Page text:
Are your kids too young to talk about race infographic


Anti-Racism through Children’s Books

All kids deserve books that positively reflect and affirm their identities, give voice to their history, and embrace their humanity in all its fullness. Reading books with diverse characters builds empathy across racial difference, challenges stereotypes, and de-centers whiteness as the neutral normal in books and media. Books also help provide the history and context that children need to understand racism as a systemic issue that extends far beyond individual values, behaviors, and prejudices. 

For white children like my own, it’s especially important to include books that explicitly deal with whiteness and white privilege. These challenge the pervasive concept of whiteness as a non-racialized identity and help guard against implicit messaging that racism is a problem affecting Black, Indigenous, and People of Color (BIPOC) that needs to be empathized with rather than a system that white people created, benefit from, and bear responsibility for rectifying.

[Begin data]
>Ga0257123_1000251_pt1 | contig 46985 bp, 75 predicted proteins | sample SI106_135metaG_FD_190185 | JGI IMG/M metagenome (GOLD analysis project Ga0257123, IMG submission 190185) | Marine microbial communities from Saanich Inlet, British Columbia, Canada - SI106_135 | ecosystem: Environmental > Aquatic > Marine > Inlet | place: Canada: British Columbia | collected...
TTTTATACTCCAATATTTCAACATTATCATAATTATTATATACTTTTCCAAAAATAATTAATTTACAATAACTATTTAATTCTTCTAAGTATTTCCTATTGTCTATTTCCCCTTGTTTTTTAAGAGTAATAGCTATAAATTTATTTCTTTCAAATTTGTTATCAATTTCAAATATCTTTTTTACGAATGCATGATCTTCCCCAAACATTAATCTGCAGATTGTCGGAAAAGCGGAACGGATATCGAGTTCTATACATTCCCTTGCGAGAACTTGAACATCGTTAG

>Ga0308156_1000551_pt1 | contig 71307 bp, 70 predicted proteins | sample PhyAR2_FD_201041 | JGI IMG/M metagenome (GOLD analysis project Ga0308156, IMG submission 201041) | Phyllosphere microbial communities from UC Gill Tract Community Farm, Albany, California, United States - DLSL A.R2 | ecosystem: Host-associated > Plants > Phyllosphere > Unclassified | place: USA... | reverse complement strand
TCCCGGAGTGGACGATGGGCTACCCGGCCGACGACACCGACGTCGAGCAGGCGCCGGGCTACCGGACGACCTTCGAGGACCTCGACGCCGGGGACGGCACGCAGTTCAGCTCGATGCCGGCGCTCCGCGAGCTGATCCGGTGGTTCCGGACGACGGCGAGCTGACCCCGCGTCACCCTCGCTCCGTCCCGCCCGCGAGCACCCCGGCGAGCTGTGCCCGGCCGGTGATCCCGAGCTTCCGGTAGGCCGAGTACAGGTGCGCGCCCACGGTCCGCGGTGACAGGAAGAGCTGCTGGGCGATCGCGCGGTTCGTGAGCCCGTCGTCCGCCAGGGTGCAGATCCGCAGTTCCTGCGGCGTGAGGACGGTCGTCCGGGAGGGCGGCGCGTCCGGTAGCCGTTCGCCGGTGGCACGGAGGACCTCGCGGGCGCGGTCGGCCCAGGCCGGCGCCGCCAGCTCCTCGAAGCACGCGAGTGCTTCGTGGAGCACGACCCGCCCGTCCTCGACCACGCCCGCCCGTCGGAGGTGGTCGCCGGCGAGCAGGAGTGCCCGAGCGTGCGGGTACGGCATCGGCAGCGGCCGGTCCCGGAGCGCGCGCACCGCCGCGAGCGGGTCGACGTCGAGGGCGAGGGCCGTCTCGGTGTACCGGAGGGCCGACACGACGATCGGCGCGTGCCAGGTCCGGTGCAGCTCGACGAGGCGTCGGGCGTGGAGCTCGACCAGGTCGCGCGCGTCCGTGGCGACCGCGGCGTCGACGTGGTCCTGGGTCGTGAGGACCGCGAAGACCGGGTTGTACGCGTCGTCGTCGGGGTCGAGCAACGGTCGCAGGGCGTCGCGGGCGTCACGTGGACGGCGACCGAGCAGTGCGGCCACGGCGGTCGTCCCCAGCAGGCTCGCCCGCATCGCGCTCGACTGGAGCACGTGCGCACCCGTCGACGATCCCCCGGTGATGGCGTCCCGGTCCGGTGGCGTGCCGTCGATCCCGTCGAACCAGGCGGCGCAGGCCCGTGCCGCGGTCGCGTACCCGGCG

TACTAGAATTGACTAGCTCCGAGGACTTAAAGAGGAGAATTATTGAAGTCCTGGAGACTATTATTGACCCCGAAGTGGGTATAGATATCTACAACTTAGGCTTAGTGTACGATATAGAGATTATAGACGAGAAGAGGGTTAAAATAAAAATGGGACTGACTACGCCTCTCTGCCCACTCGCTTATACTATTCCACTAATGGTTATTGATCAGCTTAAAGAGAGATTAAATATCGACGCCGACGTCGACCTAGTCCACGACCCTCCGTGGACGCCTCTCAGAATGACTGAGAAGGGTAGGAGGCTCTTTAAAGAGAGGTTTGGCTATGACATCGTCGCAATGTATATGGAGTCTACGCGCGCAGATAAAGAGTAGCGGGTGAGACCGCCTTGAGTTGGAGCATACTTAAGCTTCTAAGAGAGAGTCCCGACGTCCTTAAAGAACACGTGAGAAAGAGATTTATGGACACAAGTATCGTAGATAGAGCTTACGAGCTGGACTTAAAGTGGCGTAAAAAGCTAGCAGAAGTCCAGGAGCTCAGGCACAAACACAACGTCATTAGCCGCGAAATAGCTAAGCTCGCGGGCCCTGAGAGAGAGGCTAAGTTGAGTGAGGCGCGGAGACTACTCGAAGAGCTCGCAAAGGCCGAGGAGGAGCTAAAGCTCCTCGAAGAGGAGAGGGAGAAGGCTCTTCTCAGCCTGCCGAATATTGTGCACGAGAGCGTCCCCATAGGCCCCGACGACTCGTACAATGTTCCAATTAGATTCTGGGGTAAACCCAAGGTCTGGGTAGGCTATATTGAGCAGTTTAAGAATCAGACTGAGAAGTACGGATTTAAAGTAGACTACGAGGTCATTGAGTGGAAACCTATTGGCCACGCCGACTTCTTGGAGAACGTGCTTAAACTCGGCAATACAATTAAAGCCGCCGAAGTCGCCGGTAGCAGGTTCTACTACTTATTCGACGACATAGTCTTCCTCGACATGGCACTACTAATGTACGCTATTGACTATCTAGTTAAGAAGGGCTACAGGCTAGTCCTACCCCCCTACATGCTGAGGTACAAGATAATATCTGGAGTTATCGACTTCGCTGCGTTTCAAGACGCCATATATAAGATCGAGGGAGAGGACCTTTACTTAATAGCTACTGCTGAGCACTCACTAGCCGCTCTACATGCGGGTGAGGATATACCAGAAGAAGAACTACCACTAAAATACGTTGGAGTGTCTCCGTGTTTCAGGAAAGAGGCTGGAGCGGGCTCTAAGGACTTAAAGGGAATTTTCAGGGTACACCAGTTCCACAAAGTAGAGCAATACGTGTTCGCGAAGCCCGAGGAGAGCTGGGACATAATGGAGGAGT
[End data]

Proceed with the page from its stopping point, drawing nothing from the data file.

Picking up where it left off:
Considerations for Selecting Books

  • Books with BIPOC characters that are affirming and anti-bias – that do not employ stereotypes or tokenism and are not monolithic in the narratives they share. We aim for a balance of books that directly embrace and celebrate characters’ racial identities along with books that center racially diverse characters but where race is not an explicit theme.